Inside the /system folder is a files folder, this is the location of any configuration that ghost-cli creates for 3rd party tools such as nginx and systemd. These files are always symlinked into their correct locations. They can be customised if needed.


Contains the versions of Ghost which are currently available on your machine. There's no need to worry about this unless space is a particular issue for you.


This file contains some information that Ghost-CLI needs about your install in order to perform certain tasks. There's no need to worry about this file and it's recommended that you don't edit it!


NGINX is the web server that backs your Ghost publication. The CLI generates a NGINX config file for your domain and saves it in [path/to/ghost/]system/files/your-domain.com.conf with a secondary config file for SSL: [path/to/ghost/]system/files/your-domain.com-ssl.conf.


The CLI generates a free SSL certificate from Let’s Encrypt using acme.sh and a secondary NGINX config file to serve https traffic via port 443.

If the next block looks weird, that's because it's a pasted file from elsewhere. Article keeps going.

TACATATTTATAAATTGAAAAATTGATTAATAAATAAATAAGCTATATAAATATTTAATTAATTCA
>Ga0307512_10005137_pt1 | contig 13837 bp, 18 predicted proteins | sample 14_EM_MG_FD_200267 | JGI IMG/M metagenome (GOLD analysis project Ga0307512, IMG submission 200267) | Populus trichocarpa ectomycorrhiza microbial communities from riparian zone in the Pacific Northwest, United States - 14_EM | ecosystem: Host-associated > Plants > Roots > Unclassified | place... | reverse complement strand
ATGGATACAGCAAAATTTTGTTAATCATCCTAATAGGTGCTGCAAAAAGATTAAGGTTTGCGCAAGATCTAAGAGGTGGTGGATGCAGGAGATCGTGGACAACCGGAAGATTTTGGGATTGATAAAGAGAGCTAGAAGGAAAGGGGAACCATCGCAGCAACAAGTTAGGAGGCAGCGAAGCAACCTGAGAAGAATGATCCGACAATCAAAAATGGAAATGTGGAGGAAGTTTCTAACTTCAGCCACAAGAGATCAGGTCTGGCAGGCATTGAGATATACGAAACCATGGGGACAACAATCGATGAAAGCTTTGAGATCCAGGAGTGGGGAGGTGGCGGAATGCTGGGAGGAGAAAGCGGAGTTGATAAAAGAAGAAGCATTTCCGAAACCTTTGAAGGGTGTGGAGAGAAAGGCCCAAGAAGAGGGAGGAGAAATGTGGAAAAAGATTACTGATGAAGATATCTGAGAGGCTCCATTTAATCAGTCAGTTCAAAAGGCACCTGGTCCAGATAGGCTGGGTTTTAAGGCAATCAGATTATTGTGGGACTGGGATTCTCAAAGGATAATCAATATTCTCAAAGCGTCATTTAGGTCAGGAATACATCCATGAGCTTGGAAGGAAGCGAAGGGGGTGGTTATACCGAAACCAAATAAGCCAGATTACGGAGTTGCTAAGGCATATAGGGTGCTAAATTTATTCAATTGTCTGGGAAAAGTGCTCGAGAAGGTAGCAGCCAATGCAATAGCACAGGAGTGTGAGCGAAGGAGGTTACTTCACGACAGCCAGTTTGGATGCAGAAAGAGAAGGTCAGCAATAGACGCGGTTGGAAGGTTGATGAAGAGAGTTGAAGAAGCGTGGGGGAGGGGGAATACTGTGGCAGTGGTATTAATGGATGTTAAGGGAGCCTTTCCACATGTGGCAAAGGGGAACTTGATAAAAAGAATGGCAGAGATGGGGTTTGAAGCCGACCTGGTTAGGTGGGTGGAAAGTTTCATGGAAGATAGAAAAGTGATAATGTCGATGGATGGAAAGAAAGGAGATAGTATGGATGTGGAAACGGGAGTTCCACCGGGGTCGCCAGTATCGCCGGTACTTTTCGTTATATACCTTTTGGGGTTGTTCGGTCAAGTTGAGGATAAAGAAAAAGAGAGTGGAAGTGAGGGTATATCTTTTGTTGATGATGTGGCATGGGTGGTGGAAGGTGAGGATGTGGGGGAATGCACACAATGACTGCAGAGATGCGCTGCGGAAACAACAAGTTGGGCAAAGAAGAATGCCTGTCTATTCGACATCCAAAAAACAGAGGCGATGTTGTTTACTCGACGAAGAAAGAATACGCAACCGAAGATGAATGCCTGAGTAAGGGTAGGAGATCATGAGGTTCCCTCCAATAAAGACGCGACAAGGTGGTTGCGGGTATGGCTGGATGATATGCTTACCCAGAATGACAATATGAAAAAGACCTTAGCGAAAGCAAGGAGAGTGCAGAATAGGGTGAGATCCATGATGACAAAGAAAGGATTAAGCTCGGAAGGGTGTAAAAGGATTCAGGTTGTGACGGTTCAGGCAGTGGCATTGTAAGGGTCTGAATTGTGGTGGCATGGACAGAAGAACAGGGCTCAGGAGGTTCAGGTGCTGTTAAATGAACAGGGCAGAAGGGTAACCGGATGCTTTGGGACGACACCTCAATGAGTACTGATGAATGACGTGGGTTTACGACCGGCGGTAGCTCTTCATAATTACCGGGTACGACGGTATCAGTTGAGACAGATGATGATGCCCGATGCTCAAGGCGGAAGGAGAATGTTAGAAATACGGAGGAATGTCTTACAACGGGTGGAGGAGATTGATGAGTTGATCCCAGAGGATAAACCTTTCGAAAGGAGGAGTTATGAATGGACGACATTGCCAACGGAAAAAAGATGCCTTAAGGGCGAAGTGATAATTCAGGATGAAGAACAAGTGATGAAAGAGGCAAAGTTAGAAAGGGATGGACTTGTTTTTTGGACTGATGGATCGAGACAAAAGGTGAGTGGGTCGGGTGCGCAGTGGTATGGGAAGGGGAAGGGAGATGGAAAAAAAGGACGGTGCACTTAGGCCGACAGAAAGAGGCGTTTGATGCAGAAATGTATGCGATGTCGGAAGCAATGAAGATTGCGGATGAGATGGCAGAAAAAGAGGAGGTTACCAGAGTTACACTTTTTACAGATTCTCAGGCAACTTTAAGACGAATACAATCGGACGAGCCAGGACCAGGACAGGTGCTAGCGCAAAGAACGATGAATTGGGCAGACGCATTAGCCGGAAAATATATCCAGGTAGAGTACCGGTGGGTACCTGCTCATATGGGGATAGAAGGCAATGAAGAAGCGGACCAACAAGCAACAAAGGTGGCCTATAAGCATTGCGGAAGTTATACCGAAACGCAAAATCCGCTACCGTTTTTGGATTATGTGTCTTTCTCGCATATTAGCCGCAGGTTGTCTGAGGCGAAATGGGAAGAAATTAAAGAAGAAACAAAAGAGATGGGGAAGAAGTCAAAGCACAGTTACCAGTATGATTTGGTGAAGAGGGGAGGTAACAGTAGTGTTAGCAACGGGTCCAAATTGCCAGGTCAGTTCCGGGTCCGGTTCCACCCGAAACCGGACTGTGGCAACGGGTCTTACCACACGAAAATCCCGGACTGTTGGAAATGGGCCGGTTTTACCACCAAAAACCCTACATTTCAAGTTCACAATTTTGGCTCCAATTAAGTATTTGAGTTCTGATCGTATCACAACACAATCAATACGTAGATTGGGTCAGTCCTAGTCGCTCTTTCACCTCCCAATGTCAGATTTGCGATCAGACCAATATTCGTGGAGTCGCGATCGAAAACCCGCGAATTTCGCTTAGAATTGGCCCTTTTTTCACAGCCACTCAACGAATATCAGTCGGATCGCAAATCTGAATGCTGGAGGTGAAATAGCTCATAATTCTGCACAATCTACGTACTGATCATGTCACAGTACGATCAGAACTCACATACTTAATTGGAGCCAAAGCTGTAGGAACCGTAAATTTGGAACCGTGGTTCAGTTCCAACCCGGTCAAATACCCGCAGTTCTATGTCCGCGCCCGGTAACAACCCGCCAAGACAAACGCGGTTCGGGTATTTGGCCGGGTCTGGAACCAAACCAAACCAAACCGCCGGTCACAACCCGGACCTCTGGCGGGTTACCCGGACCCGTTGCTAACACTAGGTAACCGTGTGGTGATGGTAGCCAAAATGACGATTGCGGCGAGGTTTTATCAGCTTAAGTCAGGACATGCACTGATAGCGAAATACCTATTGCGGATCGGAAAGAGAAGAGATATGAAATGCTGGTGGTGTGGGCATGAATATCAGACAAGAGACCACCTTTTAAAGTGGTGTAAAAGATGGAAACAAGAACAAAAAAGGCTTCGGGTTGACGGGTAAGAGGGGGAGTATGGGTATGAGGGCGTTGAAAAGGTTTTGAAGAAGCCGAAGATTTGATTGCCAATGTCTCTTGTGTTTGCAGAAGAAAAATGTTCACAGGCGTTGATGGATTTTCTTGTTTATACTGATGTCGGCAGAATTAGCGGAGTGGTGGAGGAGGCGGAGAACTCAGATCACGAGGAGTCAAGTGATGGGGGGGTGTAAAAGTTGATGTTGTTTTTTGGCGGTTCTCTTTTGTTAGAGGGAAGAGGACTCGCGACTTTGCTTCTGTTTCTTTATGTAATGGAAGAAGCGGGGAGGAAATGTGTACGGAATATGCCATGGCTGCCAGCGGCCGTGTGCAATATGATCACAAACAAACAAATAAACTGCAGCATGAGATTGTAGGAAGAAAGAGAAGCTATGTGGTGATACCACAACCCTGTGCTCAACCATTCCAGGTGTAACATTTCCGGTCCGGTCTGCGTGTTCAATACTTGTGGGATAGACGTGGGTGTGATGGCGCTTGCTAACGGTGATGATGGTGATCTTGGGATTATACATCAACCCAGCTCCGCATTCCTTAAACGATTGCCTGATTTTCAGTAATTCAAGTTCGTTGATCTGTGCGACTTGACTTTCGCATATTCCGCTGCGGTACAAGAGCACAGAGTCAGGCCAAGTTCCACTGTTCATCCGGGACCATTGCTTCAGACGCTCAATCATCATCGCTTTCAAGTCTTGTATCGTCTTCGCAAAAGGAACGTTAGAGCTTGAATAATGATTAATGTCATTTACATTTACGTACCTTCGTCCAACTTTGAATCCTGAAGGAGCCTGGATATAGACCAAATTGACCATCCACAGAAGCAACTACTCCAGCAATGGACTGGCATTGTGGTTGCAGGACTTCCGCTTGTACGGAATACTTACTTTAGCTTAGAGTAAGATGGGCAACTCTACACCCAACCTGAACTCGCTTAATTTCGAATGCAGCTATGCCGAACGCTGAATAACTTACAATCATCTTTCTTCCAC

SSL configuration

After a successful ssl setup, you can find your ssl certificate in /etc/letsencrypt.

SSL for additional domains

You may wish to have multiple domains that redirect to your site, e.g. to have an extra TLD or to support www. domains. Ghost itself can only ever have one domain pointed at it. This is intentional for SEO purposes, however you can always redirect extra domains to your Ghost install using nginx.

If you want to redirect an HTTPS domain, you must have a certificate for it. If you want to use Ghost-CLI to generate an extra SSL setup, follow this guide: